How is it almost the end of 2017? I’m sure I’m not the only one wondering… Anyway, since we’re almost in November, I thought I’d take a moment and write a post to get ready for Thanksgiving! The origins of this particular American holiday are problematic, and we should all take time to think about the myths we’re told throughout our childhood history lessons (and do better for the current young generation). Still, though, I’ve always liked this particular holiday for its food and the opportunity to connect with family and friends.
This year, my mom’s going to be flying back from Japan a couple of days before the holiday and won’t be able to cook – so I’ll be doing all the cooking. Cue the anxiety. Just kidding, it’ll be delicious and fun, and I’m looking forward to it! I’m going to share some tips on how to prepare your Thanksgiving feast menu.
Make a list of the things you enjoy eating, and also pay attention to any new yummy food you consume when you’re out. Most recipes are super easy to recreate at home – and for a much better price. For example, just today, I tried some Trader Joe’s samples (of puff pastry with feta and caramelized onion) and now am planning to recreate homemade versions for Thanksgiving appetizers!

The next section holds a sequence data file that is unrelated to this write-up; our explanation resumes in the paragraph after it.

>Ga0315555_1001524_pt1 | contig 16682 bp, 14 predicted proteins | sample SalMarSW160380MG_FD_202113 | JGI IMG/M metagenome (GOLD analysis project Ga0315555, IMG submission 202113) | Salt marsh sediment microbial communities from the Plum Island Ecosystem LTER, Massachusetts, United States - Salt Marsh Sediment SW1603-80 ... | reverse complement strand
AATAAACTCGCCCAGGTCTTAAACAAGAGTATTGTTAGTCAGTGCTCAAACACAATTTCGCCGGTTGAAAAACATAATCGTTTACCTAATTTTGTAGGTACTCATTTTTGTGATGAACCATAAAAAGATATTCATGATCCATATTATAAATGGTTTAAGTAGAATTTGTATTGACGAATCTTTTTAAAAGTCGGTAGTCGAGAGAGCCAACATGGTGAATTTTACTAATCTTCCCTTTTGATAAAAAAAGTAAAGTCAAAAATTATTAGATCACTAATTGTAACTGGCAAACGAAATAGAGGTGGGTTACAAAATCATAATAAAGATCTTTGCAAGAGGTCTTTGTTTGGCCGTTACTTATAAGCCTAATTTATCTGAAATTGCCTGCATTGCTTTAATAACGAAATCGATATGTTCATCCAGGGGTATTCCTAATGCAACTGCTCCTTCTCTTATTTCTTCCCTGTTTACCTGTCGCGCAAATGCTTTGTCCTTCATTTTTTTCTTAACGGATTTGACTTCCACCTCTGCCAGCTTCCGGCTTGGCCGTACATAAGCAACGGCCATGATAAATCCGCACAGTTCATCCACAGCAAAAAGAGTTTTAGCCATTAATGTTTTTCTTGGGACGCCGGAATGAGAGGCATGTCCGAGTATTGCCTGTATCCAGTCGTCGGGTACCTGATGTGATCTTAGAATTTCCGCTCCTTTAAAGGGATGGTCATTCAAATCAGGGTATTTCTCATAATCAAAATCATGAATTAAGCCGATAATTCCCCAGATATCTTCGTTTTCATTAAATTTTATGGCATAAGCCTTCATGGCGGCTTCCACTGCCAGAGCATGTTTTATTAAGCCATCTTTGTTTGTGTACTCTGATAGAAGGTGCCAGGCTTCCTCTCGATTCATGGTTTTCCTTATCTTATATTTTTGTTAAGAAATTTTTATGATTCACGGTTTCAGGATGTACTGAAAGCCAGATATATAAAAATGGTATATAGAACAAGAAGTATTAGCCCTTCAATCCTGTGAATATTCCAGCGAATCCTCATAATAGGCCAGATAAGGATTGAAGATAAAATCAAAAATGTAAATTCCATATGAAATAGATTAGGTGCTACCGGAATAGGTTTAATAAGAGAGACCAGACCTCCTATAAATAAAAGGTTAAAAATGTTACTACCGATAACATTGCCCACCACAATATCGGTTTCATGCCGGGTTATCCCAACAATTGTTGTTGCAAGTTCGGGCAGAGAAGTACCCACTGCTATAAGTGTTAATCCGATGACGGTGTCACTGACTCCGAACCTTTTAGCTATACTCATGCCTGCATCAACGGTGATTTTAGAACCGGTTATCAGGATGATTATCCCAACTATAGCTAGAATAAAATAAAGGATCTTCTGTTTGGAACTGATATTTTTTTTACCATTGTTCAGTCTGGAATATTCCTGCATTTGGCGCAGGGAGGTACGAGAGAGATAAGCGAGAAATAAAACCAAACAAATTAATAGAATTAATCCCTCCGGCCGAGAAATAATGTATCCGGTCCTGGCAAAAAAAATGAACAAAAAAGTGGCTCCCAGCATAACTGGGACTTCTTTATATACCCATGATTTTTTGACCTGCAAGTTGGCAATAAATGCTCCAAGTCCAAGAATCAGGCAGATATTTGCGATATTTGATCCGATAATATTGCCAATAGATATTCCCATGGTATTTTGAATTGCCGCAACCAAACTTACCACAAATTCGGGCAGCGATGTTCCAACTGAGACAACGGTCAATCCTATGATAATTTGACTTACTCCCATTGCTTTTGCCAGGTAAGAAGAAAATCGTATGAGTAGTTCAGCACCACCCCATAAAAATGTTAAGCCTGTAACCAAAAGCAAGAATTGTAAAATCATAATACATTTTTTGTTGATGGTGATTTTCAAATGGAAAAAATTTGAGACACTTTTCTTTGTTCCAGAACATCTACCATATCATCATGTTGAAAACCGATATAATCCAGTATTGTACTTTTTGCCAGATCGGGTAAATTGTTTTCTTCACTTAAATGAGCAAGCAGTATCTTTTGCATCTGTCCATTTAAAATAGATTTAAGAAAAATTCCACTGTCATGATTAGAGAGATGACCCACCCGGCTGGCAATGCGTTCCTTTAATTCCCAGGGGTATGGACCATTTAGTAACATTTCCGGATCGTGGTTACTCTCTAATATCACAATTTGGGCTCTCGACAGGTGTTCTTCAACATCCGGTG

Is a turkey too much work? If so, make a small turkey or make a chicken instead; either way, buy the bird at a store. Or…focus on the sides! Everyone knows they’re the best part anyway.
Related to #2, find ways to make some of your dishes easier. You could make everything from scratch, but you should definitely feel free to take shortcuts. Stuffing out of a box, for example, can be dressed up using some of your favorite chunks of bread with extra herbs, sliced mushrooms, carrots, onions, celery, pancetta, garlic, and corn.
Lightly dress up some of the traditional staples like mashed potatoes (add butter and a mix of garlic, rosemary, and thyme, for example) and cranberry sauce (make your own! With frozen cranberries, some organic orange rind, and sugar).
I don’t know what your holiday meals are like, but mine incorporate many different kinds of food. While we have some of the traditional Thanksgiving fares, we also have a bunch of Japanese food, Japanese-Chinese food (like Japanese versions of potstickers and fried rice), and some French food (onion tart usually). What I’m trying to say is that you don’t have to stick to the “traditional” dishes. Make what you want, so that you can eat what you want! Try a new recipe or recreate an old favorite!
Happy cooking, happy eating, and happy family/friends time!